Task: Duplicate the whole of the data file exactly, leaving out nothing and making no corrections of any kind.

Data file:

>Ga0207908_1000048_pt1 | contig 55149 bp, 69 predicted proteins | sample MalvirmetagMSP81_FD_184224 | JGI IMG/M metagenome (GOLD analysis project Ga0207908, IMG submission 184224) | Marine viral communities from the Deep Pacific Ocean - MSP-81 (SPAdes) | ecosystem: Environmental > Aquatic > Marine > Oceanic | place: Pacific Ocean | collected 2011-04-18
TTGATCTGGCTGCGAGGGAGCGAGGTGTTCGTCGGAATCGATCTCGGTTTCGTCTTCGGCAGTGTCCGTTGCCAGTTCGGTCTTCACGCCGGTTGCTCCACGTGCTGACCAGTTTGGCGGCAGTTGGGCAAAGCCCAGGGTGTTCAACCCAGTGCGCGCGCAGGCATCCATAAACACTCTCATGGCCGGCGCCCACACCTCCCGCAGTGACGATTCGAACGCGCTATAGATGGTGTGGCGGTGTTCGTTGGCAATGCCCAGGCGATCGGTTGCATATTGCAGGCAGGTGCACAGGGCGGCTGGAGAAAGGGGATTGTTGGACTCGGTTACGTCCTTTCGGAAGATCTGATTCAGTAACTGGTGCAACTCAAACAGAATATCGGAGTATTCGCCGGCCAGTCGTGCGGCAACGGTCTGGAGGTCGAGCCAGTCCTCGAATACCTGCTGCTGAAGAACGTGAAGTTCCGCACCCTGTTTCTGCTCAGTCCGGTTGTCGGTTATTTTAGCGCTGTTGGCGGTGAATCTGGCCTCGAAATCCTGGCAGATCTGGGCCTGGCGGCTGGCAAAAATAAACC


>Ga0207908_1000048_pt1 | contig 55149 bp, 69 predicted proteins | sample MalvirmetagMSP81_FD_184224 | JGI IMG/M metagenome (GOLD analysis project Ga0207908, IMG submission 184224) | Marine viral communities from the Deep Pacific Ocean - MSP-81 (SPAdes) | ecosystem: Environmental > Aquatic > Marine > Oceanic | place: Pacific Ocean | collected 2011-04-18
TTGATCTGGCTGCGAGGGAGCGAGGTGTTCGTCGGAATCGATCTCGGTTTCGTCTTCGGCAGTGTCCGTTGCCAGTTCGGTCTTCACGCCGGTTGCTCCACGTGCTGACCAGTTTGGCGGCAGTTGGGCAAAGCCCAGGGTGTTCAACCCAGTGCGCGCGCAGGCATCCATAAACACTCTCATGGCCGGCGCCCACACCTCCCGCAGTGACGATTCGAACGCGCTATAGATGGTGTGGCGGTGTTCGTTGGCAATGCCCAGGCGATCGGTTGCATATTGCAGGCAGGTGCACAGGGCGGCTGGAGAAAGGGGATTGTTGGACTCGGTTACGTCCTTTCGGAAGATCTGATTCAGTAACTGGTGCAACTCAAACAGAATATCGGAGTATTCGCCGGCCAGTCGTGCGGCAACGGTCTGGAGGTCGAGCCAGTCCTCGAATACCTGCTGCTGAAGAACGTGAAGTTCCGCACCCTGTTTCTGCTCAGTCCGGTTGTCGGTTATTTTAGCGCTGTTGGCGGTGAATCTGGCCTCGAAATCCTGGCAGATCTGGGCCTGGCGGCTGGCAAAAATAAACC